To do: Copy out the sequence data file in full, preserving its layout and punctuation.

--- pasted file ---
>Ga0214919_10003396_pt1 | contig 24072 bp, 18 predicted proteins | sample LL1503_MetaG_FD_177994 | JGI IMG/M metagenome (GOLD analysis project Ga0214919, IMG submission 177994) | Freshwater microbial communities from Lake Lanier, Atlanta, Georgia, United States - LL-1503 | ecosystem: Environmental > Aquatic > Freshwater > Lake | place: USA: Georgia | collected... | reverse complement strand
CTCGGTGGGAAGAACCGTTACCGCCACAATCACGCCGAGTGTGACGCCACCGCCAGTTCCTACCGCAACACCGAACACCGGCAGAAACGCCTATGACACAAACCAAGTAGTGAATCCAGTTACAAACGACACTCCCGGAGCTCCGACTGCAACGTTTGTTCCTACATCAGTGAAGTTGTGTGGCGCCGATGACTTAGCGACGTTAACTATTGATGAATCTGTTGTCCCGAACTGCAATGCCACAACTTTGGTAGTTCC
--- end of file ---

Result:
>Ga0214919_10003396_pt1 | contig 24072 bp, 18 predicted proteins | sample LL1503_MetaG_FD_177994 | JGI IMG/M metagenome (GOLD analysis project Ga0214919, IMG submission 177994) | Freshwater microbial communities from Lake Lanier, Atlanta, Georgia, United States - LL-1503 | ecosystem: Environmental > Aquatic > Freshwater > Lake | place: USA: Georgia | collected... | reverse complement strand
CTCGGTGGGAAGAACCGTTACCGCCACAATCACGCCGAGTGTGACGCCACCGCCAGTTCCTACCGCAACACCGAACACCGGCAGAAACGCCTATGACACAAACCAAGTAGTGAATCCAGTTACAAACGACACTCCCGGAGCTCCGACTGCAACGTTTGTTCCTACATCAGTGAAGTTGTGTGGCGCCGATGACTTAGCGACGTTAACTATTGATGAATCTGTTGTCCCGAACTGCAATGCCACAACTTTGGTAGTTCC